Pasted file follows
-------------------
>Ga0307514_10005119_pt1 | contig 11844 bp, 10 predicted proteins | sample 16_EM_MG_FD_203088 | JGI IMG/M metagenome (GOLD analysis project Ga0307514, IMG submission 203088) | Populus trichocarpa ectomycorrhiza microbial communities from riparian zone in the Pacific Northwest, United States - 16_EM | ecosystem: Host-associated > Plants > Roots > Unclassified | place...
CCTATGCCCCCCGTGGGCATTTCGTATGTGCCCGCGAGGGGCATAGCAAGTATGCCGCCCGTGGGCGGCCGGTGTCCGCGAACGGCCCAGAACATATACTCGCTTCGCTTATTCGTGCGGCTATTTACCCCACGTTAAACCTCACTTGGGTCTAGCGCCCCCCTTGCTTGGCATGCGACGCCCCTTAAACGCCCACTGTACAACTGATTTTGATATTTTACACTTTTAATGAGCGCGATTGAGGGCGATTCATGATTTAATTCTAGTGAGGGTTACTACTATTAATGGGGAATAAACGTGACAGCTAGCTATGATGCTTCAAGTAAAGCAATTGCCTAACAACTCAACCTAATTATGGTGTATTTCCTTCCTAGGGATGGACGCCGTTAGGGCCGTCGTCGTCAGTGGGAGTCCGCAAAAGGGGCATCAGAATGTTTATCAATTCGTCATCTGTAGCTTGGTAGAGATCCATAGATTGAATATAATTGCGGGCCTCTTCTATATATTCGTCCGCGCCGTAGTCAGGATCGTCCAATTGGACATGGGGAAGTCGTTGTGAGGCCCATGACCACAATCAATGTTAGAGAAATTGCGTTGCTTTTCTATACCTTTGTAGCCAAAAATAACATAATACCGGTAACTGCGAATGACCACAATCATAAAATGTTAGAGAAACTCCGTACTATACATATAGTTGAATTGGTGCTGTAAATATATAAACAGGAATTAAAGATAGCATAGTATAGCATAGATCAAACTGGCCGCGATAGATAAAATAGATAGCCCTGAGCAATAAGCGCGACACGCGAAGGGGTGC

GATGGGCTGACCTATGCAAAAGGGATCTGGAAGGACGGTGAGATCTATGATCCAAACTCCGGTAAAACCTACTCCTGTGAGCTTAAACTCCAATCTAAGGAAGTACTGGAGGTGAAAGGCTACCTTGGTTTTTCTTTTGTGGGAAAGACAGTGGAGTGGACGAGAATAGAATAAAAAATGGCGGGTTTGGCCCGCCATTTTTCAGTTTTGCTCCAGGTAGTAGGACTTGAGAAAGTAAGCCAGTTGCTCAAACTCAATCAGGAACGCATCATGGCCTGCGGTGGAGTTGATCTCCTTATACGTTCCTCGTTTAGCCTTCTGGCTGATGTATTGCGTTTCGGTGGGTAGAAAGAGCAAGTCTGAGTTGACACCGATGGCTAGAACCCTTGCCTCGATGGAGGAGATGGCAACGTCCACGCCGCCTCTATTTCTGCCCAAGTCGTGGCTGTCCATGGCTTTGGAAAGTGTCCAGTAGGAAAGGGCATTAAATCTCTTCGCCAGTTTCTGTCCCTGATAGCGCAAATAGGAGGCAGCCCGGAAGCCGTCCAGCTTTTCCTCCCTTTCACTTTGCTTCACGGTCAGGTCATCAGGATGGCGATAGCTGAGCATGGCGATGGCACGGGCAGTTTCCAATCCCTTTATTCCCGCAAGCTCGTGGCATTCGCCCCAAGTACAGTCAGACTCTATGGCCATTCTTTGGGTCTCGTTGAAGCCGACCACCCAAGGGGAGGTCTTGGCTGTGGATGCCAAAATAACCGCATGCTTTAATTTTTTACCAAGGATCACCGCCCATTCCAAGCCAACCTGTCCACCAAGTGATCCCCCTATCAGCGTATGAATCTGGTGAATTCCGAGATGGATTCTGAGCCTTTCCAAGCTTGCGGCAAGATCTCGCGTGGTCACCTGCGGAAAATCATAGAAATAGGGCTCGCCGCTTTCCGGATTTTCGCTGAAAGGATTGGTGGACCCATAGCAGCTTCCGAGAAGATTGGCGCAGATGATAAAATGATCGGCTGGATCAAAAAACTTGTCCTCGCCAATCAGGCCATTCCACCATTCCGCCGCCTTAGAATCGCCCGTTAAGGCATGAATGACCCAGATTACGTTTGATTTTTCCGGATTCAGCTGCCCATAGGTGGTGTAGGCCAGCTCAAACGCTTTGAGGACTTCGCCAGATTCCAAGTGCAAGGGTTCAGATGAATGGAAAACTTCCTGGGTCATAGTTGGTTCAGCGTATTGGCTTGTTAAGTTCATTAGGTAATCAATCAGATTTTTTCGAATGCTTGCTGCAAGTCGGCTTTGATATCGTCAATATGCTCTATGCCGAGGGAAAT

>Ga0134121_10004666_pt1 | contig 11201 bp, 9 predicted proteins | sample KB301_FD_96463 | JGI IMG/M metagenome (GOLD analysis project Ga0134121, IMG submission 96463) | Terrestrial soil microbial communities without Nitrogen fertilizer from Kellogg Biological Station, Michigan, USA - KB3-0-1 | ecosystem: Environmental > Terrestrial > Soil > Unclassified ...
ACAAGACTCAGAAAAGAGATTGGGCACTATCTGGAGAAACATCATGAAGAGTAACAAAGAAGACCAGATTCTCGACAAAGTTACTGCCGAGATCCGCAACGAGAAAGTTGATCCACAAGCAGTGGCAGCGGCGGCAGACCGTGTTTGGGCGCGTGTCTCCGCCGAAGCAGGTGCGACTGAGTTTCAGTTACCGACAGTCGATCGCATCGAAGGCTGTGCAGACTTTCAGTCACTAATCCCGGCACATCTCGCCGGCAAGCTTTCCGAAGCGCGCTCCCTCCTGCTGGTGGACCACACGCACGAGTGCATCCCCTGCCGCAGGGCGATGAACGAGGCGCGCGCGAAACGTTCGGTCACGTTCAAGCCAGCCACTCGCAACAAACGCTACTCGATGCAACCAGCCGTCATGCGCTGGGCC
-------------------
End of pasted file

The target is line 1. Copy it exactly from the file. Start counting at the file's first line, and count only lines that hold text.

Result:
>Ga0307514_10005119_pt1 | contig 11844 bp, 10 predicted proteins | sample 16_EM_MG_FD_203088 | JGI IMG/M metagenome (GOLD analysis project Ga0307514, IMG submission 203088) | Populus trichocarpa ectomycorrhiza microbial communities from riparian zone in the Pacific Northwest, United States - 16_EM | ecosystem: Host-associated > Plants > Roots > Unclassified | place...